I had wished to ask Mr. Guggenheim a question which is actually from my boss Mary: When you’re doing a documentary like this, what would you like the audience to do after watching it? Well, as I didn’t get to attend the Q&A (even though I was right outside the door with a few other staff members), I poked around the documentary’s official site and this ‘Take Action’ page pretty much answered that question. The tag line emblazoned on the page says: IT”S POSSIBLE. TOGETHER WE CAN FIX EDUCATION. There is a What You Can Do section divided by Parents | Teachers | You which tells each member of the group what they can do to improve the education system where they live.

Well, I’m just going to wrap up by saying the event was quite a smashing success. Of course I don’t have any other film festival to compare it to, but considering this is the first year, to have a sold-out show on opening night is pretty darn good! Moviegoers and staff alike were invited to celebrate Opening Night after the film at the CRAVE Restaurant. I’d think the movie would spark stimulating conversations, so what better way than to do that than over delicious drinks and tasty snacks. I’d have stayed and enjoy it too if I don’t have to work in the morning… besides, if I partied all night, I wouldn’t have any time to write this post right? 😀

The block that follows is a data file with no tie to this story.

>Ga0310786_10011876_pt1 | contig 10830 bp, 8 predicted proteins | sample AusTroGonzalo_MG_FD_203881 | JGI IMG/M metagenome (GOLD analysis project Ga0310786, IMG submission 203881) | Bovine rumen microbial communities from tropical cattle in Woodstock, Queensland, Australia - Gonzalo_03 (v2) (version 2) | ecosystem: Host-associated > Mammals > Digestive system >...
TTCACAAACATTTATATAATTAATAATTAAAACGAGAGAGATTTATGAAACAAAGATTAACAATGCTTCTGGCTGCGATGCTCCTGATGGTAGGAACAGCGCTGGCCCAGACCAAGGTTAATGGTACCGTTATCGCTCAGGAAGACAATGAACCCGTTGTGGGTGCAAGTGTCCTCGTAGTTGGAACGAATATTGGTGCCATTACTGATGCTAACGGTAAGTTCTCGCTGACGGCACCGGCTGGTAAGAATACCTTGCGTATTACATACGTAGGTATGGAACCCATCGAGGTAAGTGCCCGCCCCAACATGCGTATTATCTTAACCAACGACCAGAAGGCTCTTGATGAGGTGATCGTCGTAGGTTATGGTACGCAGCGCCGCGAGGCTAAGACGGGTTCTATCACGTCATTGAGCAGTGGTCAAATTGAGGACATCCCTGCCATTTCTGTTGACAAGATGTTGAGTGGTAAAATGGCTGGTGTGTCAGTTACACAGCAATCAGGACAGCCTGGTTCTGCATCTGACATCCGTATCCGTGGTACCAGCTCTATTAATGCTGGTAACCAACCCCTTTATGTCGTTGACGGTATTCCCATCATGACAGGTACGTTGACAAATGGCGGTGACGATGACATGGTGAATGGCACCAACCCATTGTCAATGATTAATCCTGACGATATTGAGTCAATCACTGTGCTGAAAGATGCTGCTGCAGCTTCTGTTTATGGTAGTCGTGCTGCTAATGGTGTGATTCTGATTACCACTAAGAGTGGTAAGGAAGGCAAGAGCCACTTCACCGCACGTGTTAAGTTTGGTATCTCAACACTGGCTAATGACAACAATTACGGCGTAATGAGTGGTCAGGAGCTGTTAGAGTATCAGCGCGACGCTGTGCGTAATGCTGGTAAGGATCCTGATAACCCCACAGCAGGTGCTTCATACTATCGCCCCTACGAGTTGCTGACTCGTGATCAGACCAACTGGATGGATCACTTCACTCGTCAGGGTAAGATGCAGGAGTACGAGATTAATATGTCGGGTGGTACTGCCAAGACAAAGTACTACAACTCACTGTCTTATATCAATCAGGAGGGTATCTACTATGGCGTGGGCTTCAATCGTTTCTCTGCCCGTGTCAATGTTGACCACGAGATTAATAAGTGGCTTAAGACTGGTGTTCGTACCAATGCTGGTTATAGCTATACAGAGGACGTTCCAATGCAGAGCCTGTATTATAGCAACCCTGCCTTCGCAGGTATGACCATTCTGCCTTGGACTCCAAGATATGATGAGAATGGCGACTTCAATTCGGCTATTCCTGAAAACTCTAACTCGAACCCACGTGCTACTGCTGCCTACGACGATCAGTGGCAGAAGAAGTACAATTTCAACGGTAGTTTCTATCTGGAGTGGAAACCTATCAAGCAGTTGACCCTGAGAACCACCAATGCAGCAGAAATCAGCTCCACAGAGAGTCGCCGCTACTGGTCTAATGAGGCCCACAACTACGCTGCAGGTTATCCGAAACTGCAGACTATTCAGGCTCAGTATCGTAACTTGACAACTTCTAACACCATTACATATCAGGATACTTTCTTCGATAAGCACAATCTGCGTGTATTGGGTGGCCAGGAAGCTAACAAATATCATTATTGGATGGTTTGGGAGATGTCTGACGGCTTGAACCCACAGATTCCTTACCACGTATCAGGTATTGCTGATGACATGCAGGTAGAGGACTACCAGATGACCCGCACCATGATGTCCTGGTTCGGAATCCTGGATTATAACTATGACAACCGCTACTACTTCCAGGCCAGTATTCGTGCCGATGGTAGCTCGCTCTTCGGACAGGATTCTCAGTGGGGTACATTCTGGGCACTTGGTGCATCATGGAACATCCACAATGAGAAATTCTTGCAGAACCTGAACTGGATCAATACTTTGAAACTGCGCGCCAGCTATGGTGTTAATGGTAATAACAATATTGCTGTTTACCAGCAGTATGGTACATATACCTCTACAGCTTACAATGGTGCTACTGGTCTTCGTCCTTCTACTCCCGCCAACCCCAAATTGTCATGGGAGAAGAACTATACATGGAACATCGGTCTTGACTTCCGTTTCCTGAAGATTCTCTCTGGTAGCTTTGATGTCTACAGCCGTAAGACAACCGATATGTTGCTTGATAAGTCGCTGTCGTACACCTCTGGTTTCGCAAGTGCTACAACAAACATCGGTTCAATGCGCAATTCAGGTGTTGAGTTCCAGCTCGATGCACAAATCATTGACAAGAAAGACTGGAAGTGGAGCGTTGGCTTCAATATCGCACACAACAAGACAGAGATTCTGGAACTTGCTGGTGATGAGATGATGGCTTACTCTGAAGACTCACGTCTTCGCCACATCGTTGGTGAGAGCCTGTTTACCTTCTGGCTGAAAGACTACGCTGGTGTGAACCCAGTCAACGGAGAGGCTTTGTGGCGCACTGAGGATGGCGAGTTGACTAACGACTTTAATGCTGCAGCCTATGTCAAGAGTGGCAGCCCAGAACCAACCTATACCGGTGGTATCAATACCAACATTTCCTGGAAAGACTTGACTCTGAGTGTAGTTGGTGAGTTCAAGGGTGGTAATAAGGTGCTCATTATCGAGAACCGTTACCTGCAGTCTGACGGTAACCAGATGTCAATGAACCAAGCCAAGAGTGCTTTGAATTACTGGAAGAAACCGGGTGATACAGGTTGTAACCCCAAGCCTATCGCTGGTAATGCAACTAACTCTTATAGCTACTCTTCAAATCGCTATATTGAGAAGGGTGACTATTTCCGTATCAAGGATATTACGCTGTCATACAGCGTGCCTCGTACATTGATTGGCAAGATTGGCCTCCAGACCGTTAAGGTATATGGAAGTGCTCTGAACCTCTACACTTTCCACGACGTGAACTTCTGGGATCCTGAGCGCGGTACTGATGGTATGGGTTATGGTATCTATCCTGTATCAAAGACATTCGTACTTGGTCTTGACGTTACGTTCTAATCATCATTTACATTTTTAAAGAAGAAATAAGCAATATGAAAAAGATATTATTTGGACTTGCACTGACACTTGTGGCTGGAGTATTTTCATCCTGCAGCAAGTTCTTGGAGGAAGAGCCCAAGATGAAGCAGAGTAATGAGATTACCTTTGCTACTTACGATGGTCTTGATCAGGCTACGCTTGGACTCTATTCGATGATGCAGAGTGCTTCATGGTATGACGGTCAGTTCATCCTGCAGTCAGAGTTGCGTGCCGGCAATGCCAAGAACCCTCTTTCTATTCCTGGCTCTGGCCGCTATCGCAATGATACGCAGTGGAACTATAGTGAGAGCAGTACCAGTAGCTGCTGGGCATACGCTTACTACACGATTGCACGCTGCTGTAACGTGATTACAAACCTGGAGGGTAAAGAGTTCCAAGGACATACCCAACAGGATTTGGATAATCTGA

In any case, check out the mini review courtesy of my friend Ted who saw it last night.

Counting down to TCFF: Interview with executive director Jatin Setia

On Sunday afternoon, I had the privilege to volunteer at the TCFF promo booth at the downtown AMC theater. I was actually looking forward to it, and it helps that I had all this energy after my Zumba class. It was fun chatting with fellow volunteers as we hand out the festival’s schedules and tell moviegoers about this upcoming event. Speaking of which, all of you TwinCities readers, have you got your tickets yet? No? Well, what are you waiting for? Click on the TCFF banner on the right sidebar or click here to get your tickets, pronto!

After my shift was done, I ran into the affable executive director Jatin Setia (whom I had met at a video shoot months earlier) and he kindly granted me an impromptu interview right on the spot! Btw, did you see him on the Sunday edition of the StarTribune‘s Entertainment page? I told him I have only five questions, but he was so gracious and easy to talk to that before I know it, I ended up asking him more questions 😀

Take a listen of the entire 10-minute interview by hitting the PLAY button below (sorry I don’t have time to write down the transcript). And pardon my interviewing skills, haven’t done this since my news broadcasting class back in college!

Special thanks to Mr. Setia for taking a time out of his hectic schedule to talk to me!

Upcoming Local Event: Twin Cities Film Fest Coming Sept. 28!